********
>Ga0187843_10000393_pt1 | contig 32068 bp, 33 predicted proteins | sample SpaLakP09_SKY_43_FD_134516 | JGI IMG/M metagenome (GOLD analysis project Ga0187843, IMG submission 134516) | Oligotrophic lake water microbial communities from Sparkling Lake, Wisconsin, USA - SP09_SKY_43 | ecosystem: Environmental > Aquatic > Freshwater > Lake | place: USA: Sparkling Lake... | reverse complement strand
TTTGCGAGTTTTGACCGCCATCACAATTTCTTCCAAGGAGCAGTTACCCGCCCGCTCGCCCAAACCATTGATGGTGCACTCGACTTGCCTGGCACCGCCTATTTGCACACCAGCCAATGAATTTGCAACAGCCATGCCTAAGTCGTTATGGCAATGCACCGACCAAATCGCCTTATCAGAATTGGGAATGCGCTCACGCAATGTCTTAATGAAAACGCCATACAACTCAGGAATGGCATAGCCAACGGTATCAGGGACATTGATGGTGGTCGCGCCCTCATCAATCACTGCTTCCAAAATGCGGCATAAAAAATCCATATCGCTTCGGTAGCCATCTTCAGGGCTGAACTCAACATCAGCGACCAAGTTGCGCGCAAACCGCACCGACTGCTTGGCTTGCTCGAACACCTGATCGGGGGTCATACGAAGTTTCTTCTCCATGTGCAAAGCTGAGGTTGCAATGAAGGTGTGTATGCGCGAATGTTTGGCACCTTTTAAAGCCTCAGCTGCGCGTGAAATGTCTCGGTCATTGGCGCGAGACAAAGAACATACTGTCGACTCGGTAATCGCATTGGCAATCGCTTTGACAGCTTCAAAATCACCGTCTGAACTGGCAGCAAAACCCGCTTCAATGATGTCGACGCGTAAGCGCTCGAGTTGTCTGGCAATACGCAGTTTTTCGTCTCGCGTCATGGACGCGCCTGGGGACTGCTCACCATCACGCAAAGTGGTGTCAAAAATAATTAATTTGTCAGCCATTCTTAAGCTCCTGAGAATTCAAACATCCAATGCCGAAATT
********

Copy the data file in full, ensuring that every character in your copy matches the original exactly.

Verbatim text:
>Ga0187843_10000393_pt1 | contig 32068 bp, 33 predicted proteins | sample SpaLakP09_SKY_43_FD_134516 | JGI IMG/M metagenome (GOLD analysis project Ga0187843, IMG submission 134516) | Oligotrophic lake water microbial communities from Sparkling Lake, Wisconsin, USA - SP09_SKY_43 | ecosystem: Environmental > Aquatic > Freshwater > Lake | place: USA: Sparkling Lake... | reverse complement strand
TTTGCGAGTTTTGACCGCCATCACAATTTCTTCCAAGGAGCAGTTACCCGCCCGCTCGCCCAAACCATTGATGGTGCACTCGACTTGCCTGGCACCGCCTATTTGCACACCAGCCAATGAATTTGCAACAGCCATGCCTAAGTCGTTATGGCAATGCACCGACCAAATCGCCTTATCAGAATTGGGAATGCGCTCACGCAATGTCTTAATGAAAACGCCATACAACTCAGGAATGGCATAGCCAACGGTATCAGGGACATTGATGGTGGTCGCGCCCTCATCAATCACTGCTTCCAAAATGCGGCATAAAAAATCCATATCGCTTCGGTAGCCATCTTCAGGGCTGAACTCAACATCAGCGACCAAGTTGCGCGCAAACCGCACCGACTGCTTGGCTTGCTCGAACACCTGATCGGGGGTCATACGAAGTTTCTTCTCCATGTGCAAAGCTGAGGTTGCAATGAAGGTGTGTATGCGCGAATGTTTGGCACCTTTTAAAGCCTCAGCTGCGCGTGAAATGTCTCGGTCATTGGCGCGAGACAAAGAACATACTGTCGACTCGGTAATCGCATTGGCAATCGCTTTGACAGCTTCAAAATCACCGTCTGAACTGGCAGCAAAACCCGCTTCAATGATGTCGACGCGTAAGCGCTCGAGTTGTCTGGCAATACGCAGTTTTTCGTCTCGCGTCATGGACGCGCCTGGGGACTGCTCACCATCACGCAAAGTGGTGTCAAAAATAATTAATTTGTCAGCCATTCTTAAGCTCCTGAGAATTCAAACATCCAATGCCGAAATT